A Brief History of Stained Glass
When I was in college, I learned many things about stained glass and fell in love with the art. I have created many stained glass creations both 2-D and 3-D! Here is a brief introduction to the history of the art:
There is a tale by Pliny the Elder that Phoenician sailors accidentally discovered glass while camping on the shores of the River Belus. They left their cooking pots on lumps of soda over a fire while they went to sleep. When they woke up they saw that the pots had melted, mixed with the sand, and hardened into glass. However, the earliest known manmade glass was Egyptian beads made between 2750 and 2625 BC. They made these beads by winding a thin strand of molten glass around a piece of clay.
An innovation in glass technology occurred when the blowpipe was invented. It is not known for sure when or where it was first created, but scholars think it first appeared in the mid-first century. It allowed a greater manipulation of glass. The mouth blown vessels that were created could be mass-produced, and was also used to make glass for windows. This became popular in the first century A.D.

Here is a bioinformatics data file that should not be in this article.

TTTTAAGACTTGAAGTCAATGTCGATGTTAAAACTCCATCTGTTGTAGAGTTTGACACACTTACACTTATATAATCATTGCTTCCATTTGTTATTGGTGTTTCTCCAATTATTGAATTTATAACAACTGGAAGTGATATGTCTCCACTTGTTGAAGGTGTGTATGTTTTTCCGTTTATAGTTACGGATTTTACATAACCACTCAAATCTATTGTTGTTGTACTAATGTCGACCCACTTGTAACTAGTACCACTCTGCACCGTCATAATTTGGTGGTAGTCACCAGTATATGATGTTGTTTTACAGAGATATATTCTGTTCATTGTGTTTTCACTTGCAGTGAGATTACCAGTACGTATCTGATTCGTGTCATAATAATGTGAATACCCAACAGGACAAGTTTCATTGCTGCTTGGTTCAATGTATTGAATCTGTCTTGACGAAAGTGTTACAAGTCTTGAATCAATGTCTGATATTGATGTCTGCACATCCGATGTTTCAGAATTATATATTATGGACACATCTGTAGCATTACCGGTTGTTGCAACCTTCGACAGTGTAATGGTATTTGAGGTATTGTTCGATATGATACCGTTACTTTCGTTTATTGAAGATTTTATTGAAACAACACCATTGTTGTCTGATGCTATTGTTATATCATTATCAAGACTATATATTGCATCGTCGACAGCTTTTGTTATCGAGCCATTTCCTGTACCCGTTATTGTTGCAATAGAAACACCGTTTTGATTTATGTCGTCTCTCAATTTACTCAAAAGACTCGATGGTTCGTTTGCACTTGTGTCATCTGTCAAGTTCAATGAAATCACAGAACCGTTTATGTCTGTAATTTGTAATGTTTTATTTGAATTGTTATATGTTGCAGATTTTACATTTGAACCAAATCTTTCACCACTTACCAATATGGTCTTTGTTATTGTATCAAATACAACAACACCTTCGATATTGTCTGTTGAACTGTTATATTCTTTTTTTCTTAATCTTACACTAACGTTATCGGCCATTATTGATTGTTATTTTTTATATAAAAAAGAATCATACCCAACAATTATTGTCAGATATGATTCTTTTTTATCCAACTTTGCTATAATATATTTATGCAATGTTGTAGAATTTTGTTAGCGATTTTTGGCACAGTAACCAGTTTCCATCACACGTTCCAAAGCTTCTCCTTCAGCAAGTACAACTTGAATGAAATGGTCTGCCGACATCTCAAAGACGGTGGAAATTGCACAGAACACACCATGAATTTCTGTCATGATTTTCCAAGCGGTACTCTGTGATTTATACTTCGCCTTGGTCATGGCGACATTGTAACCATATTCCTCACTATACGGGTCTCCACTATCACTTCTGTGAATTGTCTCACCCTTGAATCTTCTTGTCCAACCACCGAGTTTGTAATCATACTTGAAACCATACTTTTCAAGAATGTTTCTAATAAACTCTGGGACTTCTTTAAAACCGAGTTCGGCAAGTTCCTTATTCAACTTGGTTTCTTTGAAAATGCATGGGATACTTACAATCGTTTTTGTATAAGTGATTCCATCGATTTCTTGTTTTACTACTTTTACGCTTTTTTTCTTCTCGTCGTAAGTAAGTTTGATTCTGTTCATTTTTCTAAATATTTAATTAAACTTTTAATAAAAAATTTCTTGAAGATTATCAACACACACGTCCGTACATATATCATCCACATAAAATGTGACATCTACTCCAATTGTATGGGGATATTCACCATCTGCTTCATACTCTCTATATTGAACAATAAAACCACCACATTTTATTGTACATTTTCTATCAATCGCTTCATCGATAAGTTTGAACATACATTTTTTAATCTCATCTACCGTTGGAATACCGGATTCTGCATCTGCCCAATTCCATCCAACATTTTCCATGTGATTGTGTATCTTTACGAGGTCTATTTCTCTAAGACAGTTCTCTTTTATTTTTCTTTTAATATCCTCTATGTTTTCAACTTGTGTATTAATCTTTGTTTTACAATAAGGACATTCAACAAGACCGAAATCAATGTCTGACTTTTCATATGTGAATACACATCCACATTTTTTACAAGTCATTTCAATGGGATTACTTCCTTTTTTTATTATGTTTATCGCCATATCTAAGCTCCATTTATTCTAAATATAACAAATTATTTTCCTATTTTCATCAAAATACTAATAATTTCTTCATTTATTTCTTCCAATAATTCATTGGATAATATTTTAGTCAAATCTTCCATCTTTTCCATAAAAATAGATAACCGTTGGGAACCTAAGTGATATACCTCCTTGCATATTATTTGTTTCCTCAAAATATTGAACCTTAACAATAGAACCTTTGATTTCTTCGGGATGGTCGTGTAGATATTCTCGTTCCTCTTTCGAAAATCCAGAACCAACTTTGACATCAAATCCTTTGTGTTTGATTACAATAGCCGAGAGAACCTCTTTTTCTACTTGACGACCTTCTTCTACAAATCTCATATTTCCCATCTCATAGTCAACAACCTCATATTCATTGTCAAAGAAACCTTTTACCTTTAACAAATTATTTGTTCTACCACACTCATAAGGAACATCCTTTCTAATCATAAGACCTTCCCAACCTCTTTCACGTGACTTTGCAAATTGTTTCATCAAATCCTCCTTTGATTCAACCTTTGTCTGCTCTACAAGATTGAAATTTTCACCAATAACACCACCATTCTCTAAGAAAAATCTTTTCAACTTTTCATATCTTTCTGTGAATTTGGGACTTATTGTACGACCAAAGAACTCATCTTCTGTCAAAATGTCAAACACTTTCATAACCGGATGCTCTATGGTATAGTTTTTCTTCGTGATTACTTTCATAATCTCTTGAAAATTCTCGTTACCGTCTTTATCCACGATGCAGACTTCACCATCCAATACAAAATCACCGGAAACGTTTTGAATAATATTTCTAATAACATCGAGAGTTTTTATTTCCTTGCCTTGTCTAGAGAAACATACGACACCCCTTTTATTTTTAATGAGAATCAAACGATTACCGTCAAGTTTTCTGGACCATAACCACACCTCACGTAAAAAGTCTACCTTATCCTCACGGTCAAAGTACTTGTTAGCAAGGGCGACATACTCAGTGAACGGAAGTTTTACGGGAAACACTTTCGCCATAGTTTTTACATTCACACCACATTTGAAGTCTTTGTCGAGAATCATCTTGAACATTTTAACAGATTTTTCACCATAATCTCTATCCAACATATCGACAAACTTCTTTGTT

Romans first began to use clear sheet glass for windows in the 1st century A.D. It was crude, irregular and not very transparent, but by the end of that century, glass factories began to appear in Italy and Southern Gaul. Sheet glass was being used to make windowpanes, but it wasn’t used in designs till much later. One of the oldest known examples of multiple pieces of colored glass used in a window were discovered at St. Paul’s Monastery in Jarrow, England, which was founded in 686 AD. While Romans were the first to use glass for purely functional purposes, they were responsible for some of the most beautiful works of art such as the Portland Vase (a free-blown vessel). The Romans and Greeks also used colored glass chips to do mosaics on floors, walls, and ceilings. This art grew well into the tenth century A.D.
In early windows, the glass was held together with linen cloths, wood, plaster, or bronze. The next great innovation was the grooved strips of “strong yet malleable lead” used as a “matrix for the glass pieces.” When this advance first appeared, in not known, but remnants of glass set in lead have been found in some Roman buildings.